/* A default block size of 2x2 cells is considered */

int block_width = 2, block_height = 2;

/* Calculation of the length of a feature vector for
an image (64x128 pixels)*/

int feature_vector_length;
feature_vector_length = (((window.width -
cell.width * block_width)/ cell.width) + 1) *
(((window.height - cell.height * block_height)
/ cell.height) + 1) * 36;

/* Matrix to store the feature vectors for
all(number_samples) the training samples */

CvMat* training = cvCreateMat(number_samples,
feature_vector_length, CV_32FC1);

CvMat row;
CvMat* img_feature_vector;
IplImage** integrals;
int i = 0, j = 0;

printf("Beginning to extract HoG features from
positive images\n");

strcat(filename, prefix);

/* Loop to calculate hog features for each
image one by one */

for (i = start_index; i <= end_index; i++) 
{
cvtInt(number, i);
strcat(filename, number);
strcat(filename, suffix);
IplImage* img = cvLoadImage(filename);

/* Calculation of the integral histogram for
fast calculation of hog features*/

integrals = calculateIntegralHOG(img);
cvGetRow(training, &row, j);
img_feature_vector
= calculateHOG_window(integrals, cvRect(0, 0,
window.width, window.height), normalization);
cvCopy(img_feature_vector, &row);
j++;
printf("%s\n", filename);
filename[prefix_length] = '';
for (int k = 0; k < 9; k++) 
{
cvReleaseImage(&integrals[k]);
}
}
if (savexml != NULL) 
{
cvSave(savexml, training);
}

return training;
}

/* This function is almost the same as
train_64x128(...), except the fact that it can
take as input images of bigger sizes and
generate multiple samples out of a single
image.

It takes 2 more parameters than
train_64x128(...), horizontal_scans and
vertical_scans to determine how many samples
are to be generated from the image. It
generates horizontal_scans x vertical_scans
number of samples. The meaning of rest of the
parameters is same.

For example for a window size of
64x128 pixels, if a 320x240 pixel image is
given input with horizontal_scans = 5 and
vertical scans = 2, then it will generate to
samples by considering windows in the image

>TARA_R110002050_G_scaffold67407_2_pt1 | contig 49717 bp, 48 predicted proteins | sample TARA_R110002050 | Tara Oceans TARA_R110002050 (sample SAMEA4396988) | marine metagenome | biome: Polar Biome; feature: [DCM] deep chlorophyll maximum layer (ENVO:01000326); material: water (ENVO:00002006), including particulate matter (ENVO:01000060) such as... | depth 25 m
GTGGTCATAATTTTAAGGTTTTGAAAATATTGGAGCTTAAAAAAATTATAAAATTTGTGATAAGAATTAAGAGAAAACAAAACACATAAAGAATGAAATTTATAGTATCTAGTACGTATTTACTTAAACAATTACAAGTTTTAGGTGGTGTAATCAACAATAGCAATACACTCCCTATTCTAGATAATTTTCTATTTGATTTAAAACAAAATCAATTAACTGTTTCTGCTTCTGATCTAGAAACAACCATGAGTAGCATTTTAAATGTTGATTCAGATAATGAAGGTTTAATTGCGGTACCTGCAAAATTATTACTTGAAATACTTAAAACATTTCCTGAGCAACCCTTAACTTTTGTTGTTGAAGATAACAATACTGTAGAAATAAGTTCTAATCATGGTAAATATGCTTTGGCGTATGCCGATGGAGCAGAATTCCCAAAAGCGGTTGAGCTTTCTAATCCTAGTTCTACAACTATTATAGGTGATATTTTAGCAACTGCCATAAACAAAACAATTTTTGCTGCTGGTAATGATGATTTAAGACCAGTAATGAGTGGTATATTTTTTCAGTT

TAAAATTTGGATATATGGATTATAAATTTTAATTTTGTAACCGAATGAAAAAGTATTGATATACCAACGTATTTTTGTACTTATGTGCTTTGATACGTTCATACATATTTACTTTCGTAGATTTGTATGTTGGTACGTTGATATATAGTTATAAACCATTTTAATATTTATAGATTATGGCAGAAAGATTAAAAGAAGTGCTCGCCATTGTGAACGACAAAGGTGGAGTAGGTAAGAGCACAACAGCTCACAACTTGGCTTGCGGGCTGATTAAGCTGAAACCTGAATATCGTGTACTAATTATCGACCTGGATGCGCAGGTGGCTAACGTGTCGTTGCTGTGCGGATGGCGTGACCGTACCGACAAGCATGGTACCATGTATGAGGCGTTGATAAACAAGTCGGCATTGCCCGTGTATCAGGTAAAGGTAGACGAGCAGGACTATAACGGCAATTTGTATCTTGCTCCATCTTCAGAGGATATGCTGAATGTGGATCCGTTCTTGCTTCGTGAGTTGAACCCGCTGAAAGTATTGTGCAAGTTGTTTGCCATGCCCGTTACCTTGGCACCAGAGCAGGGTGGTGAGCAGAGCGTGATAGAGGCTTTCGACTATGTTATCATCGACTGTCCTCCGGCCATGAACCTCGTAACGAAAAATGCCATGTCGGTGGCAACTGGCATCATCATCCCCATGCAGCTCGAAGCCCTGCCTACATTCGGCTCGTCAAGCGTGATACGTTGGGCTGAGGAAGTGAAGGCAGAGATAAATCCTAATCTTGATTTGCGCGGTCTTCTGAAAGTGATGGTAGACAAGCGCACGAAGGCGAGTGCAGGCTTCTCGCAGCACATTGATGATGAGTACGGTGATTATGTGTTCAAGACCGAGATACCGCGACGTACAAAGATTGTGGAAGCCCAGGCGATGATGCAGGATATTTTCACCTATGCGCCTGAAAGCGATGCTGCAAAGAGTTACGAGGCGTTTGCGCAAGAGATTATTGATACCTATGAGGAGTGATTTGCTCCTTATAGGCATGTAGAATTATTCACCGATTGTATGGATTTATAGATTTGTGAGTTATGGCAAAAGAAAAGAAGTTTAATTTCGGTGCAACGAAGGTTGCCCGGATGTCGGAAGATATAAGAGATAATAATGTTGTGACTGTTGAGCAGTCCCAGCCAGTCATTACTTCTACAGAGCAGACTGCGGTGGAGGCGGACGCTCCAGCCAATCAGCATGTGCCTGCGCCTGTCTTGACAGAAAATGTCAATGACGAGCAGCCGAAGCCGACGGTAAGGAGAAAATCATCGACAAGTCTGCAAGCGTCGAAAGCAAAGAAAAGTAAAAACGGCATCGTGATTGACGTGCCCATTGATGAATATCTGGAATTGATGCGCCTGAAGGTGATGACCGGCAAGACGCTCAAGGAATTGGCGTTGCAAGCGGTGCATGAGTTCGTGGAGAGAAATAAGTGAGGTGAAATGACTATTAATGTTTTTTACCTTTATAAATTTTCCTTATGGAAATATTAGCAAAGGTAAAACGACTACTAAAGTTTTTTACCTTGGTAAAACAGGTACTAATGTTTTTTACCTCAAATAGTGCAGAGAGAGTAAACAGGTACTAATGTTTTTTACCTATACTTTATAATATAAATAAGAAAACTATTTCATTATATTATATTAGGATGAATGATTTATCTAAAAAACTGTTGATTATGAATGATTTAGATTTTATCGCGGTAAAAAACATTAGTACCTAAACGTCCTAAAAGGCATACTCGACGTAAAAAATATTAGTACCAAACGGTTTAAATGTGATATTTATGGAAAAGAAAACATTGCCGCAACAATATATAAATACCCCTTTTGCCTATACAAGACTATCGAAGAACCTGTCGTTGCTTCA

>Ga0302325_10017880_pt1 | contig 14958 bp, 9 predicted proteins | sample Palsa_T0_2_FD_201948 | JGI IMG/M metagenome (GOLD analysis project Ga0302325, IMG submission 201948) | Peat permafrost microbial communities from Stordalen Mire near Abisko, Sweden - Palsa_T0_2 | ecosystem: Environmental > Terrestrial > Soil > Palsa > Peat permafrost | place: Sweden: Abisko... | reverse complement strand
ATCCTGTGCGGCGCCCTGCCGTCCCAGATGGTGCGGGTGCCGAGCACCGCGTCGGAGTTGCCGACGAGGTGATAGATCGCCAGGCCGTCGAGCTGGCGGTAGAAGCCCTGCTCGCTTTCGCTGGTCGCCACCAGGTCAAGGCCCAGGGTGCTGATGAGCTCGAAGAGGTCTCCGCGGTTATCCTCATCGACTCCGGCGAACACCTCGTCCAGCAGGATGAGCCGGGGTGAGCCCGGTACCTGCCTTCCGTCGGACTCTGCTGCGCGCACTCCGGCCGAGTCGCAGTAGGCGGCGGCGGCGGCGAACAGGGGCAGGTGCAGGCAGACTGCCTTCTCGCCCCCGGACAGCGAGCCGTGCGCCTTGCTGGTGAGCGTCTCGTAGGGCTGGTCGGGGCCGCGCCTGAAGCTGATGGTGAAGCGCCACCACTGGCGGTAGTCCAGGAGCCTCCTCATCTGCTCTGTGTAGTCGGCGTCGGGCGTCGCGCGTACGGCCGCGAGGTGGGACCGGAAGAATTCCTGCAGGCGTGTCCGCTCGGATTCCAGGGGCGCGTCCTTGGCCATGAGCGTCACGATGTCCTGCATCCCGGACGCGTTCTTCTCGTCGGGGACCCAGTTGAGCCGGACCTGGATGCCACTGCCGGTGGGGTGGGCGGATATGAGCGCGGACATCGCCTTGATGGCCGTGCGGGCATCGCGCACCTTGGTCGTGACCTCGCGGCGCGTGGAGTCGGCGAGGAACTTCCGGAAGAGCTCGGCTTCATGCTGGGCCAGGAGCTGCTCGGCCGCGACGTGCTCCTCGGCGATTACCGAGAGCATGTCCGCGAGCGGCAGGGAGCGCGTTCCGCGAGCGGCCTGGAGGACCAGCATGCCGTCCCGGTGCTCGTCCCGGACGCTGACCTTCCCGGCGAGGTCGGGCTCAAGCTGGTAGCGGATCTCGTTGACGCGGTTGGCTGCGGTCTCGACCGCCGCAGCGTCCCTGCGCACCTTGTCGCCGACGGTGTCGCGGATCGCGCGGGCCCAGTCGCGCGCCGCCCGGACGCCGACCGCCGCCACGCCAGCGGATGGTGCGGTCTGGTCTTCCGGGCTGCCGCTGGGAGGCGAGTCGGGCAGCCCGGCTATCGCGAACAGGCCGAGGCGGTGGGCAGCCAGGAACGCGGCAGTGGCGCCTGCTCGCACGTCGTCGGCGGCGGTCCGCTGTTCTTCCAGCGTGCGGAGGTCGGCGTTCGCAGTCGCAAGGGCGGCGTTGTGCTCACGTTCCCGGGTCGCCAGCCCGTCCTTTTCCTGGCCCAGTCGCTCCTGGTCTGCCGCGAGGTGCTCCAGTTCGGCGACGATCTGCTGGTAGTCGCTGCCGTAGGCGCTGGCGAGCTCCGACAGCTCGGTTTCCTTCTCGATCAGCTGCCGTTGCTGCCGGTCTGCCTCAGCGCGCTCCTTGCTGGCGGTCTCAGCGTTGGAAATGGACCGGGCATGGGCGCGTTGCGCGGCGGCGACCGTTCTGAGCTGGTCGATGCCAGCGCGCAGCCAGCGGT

with (x,y,width,height) as (0,0,64,128),
(64,0,64,128), (128,0,64,128), .....,
(0,112,64,128), (64,112,64,128) .....
(256,112,64,128)

The function takes non-overlapping windows
from the image except the last row and last
column, which could overlap with the second
last row or second last column. So the values
of horizontal_scans and vertical_scans passed
should be such that it is possible to perform
that many scans in a non-overlapping fashion
on the given image. For example horizontal_scans
= 5 and vertical_scans = 3 cannot be passed for
a 320x240 pixel image as that many vertical scans
are not possible for an image of height 240
pixels and window of height 128 pixels. */

CvMat* train_large(char *prefix, char *suffix,
CvSize cell, CvSize window, int number_images,
int horizontal_scans, int vertical_scans,
int start_index, int end_index,
char *savexml = NULL, int normalization = 4)
{
char filename[50] = "", number[8];
int prefix_length;
prefix_length = strlen(prefix);
int bins = 9;

/* A default block size of 2x2 cells is considered */

int block_width = 2, block_height = 2;

/* Calculation of the length of a feature vector for
an image (64x128 pixels)*/

int feature_vector_length;
feature_vector_length = (((window.width -
cell.width * block_width) / cell.width) + 1) *
(((window.height - cell.height * block_height)
/ cell.height) + 1) * 36;

/* Matrix to store the feature vectors for
all(number_samples) the training samples */

CvMat* training = cvCreateMat(number_images
* horizontal_scans * vertical_scans,
feature_vector_length, CV_32FC1);

CvMat row;
CvMat* img_feature_vector;
IplImage** integrals;
int i = 0, j = 0;
strcat(filename, prefix);

printf("Beginning to extract HoG features
from negative images\n");

/* Loop to calculate hog features for each
image one by one */

for (i = start_index; i <= end_index; i++) 
{
cvtInt(number, i);
strcat(filename, number);
strcat(filename, suffix);
IplImage* img = cvLoadImage(filename);
integrals = calculateIntegralHOG(img);
for (int l = 0; l < vertical_scans - 1; l++)
{
for (int k = 0; k < horizontal_scans - 1; k++)
{
cvGetRow(training, &row, j);
img_feature_vector = calculateHOG_window(
integrals, cvRect(window.width * k,
window.height * l, window.width,
window.height), normalization);

cvCopy(img_feature_vector, &row);
j++;
}

cvGetRow(training, &row, j);

img_feature_vector = calculateHOG_window(
integrals, cvRect(img->width - window.width,
window.height * l, window.width,
window.height), normalization);

cvCopy(img_feature_vector, &row);
j++;
}

for (int k = 0; k < horizontal_scans - 1; k++)
{
cvGetRow(training, &row, j);

img_feature_vector = calculateHOG_window(
integrals, cvRect(window.width * k,
img->height - window.height, window.width,
window.height), normalization);

cvCopy(img_feature_vector, &row);
j++;
}
cvGetRow(training, &row, j);

img_feature_vector = calculateHOG_window(integrals,
cvRect(img->width - window.width, img->height -
window.height, window.width, window.height),
normalization);

cvCopy(img_feature_vector, &row);
j++;

printf("%s\n", filename);
filename[prefix_length] = '';
for (int k = 0; k < 9; k++)
{
cvReleaseImage(&integrals[k]);
}

cvReleaseImage(&img);

}

printf("%d negative samples created \n",
training->rows);

if (savexml != NULL)
{
cvSave(savexml, training);
printf("Negative samples saved as %s\n",
savexml);
}

return training;

}


/* This function trains a linear support vector
machine for object classification. The synopsis is
as follows :

pos_mat : pointer to CvMat containing hog feature